I like Mike Daisey. His one man show, “21 in Dog Years: Doing Time at Amazon.com” was the perfect play at the perfect time in my life, when I’d been doing the grind at a bunch of dot-bombs who lured me in with the promise of getting rich off of stock options and then proceeded to work me to the bone with 80 hour weeks of repetitive labor and no attention paid to career growth or personal development. I was pleased to see that as he and I and Seattle all parted ways, he stayed in the business of being a tech topical monologuer, sort of a cross between Michael Moore and Spalding Grey; but it was a bit of a shock that the next big news I heard was him at the center of a scandal caused by his play The Agony and the Ecstasy of Steve Jobs. I didn’t read about it much at the time, but was mostly just hoping that his career would survive; and it looks like it has, because it’s a year later, and his retooled version of the play is being presented at the Waterloo East Theater in London. Hurray! I could see for myself how his art had evolved over the years, but with the clear eyes of “this is a play” and not “this is a piece of reportage.”
What’s interesting, seeing this play, is the kerfluffle over to what extent what was described actually happened. Nobody disputes that FoxConn is a shit place to work and is unconcerned with the lives and health of its workers; I haven’t heard people expressing outrage that Daisey’s piece makes clear that our lovely little technological, first world society is built on the backs of abused workers. Daisey’s description of Steve Job’s evolution as a brand maker and megalomaniac is compelling as well, and shocked me most by revealing that once upon a time Apple encouraged people to hack its product – a harsh comparison with the “walled garden” approach today (including weeding out any “plants” determined to be out of date). It’s all so much more charming, though, because its filter is through the lens of a geek boy who was horrified to discover the truths about what sacrifices have been made to enable us to enjoy the little toys that make our lives so fun. And, for Daisey, it appears that the moment of horrified shock is, “Apple, you let us down.” How can you enjoy items of pure beauty with contaminated souls?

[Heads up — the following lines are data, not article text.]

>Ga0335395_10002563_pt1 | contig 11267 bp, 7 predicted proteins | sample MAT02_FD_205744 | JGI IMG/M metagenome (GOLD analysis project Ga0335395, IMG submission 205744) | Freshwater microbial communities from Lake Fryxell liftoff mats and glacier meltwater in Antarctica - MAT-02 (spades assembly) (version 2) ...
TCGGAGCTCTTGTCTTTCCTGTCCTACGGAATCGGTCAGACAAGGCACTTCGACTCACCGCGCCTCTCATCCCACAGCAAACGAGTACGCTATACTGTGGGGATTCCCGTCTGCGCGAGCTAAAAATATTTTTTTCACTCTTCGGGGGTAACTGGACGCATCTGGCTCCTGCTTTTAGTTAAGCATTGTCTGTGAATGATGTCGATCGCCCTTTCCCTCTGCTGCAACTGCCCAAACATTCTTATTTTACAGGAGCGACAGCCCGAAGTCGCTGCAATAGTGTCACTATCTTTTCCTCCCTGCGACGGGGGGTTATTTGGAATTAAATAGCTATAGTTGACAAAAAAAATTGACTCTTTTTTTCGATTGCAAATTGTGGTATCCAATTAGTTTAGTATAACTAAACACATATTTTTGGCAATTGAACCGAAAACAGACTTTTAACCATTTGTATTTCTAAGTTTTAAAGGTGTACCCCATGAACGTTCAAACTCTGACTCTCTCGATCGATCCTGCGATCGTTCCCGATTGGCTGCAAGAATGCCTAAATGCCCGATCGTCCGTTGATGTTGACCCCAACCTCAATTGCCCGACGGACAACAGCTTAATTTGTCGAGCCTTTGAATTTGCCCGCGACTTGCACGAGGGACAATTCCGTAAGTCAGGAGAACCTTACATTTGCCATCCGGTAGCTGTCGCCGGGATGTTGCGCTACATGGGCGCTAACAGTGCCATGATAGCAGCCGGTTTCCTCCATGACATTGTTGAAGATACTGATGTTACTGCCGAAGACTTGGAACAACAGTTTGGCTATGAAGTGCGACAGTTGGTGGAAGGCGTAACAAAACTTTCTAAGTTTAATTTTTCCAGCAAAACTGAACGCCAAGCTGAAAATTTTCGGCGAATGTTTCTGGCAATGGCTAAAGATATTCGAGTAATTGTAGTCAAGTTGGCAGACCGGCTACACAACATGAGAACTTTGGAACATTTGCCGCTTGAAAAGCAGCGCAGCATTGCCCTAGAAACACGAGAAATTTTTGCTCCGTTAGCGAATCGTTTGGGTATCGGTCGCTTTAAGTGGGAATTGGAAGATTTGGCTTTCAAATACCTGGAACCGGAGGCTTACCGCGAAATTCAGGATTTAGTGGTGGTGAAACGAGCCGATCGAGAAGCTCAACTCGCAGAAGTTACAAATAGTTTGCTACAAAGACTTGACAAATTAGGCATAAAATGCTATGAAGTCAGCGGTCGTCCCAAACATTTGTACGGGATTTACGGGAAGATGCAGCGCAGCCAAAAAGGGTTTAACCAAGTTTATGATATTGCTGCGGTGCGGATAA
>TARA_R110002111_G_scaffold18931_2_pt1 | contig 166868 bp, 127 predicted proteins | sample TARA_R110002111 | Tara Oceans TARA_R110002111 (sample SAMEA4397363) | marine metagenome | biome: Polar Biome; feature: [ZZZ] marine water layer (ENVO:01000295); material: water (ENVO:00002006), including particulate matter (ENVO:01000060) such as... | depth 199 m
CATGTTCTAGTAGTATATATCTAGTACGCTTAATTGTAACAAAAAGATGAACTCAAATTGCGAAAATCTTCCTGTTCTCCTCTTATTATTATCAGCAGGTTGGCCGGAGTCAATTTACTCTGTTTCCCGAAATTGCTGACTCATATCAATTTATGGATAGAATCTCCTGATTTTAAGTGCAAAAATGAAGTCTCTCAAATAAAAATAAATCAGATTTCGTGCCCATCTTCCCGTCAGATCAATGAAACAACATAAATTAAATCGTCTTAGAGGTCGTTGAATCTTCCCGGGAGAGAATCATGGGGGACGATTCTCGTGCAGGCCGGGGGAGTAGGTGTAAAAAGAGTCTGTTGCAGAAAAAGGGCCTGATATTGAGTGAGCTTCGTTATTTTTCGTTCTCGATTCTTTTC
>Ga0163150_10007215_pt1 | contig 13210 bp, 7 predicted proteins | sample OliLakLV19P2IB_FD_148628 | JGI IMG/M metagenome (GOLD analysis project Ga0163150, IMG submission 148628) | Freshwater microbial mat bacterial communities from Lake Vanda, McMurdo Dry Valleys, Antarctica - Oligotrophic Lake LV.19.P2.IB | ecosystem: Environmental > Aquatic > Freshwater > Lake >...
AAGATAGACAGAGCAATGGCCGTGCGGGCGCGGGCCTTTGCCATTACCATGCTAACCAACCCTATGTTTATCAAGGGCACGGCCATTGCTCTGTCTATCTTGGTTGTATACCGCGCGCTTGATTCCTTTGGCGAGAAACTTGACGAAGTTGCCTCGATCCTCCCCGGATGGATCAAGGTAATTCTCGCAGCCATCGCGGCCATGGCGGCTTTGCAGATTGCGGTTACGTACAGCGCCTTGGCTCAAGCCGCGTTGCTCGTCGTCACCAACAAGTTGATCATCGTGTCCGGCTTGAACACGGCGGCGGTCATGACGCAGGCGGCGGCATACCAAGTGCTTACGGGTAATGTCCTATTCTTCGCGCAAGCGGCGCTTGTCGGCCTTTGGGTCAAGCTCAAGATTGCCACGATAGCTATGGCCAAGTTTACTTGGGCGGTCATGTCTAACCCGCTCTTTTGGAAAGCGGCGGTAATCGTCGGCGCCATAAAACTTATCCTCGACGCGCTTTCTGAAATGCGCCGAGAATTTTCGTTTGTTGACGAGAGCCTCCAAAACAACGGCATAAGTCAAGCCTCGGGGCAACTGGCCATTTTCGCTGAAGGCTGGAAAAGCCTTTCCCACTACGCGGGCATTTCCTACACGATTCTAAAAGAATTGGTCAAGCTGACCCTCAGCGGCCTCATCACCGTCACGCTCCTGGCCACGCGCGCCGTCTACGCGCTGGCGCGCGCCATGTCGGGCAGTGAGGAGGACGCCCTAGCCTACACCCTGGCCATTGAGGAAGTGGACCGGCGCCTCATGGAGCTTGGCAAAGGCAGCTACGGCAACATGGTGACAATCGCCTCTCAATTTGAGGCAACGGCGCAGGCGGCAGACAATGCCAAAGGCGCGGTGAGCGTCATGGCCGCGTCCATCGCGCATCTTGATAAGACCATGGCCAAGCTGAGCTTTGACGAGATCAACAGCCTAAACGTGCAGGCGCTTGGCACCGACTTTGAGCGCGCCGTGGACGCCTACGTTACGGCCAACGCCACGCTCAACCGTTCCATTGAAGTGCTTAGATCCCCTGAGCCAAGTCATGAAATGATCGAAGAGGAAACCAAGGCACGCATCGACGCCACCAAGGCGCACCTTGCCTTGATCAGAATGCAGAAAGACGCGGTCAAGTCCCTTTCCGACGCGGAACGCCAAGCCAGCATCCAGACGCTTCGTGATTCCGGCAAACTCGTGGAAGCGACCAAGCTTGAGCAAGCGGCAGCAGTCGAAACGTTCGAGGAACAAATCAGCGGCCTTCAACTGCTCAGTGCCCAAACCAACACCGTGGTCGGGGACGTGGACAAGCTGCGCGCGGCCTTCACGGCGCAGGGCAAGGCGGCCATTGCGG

The show only runs 80 minutes and lacks a bit, I think, for not being told by a sweaty, overweight nerd; Edward Fromson is just a gorgeous man and, while I can certainly imagine him being an Apple fan, he seems like someone who’s never had to struggle with being popular. That said, the show was smooth and pulled you in, and somehow made backstage corporate shenanigans interesting. It also gave me an insight into a certain fandom I’ve never been a part of, the kind of people who, just from watching a newscast (and who WOULD be watching a corporate announcement in the first place), could be convinced to buy something just because it was really, really pretty. Will these people lose their devotion to the cause from this expose? I think not. But as a document of a subculture, a company, and the workings of today’s technological society, this play is still very relevant and engaging. And, hey, tickets were ony £12; I’d say it’s well worth the investment of both money and time.
(This review is for a performance that took place on Sunday, February 10th, 2012. It continues through February 23rd.)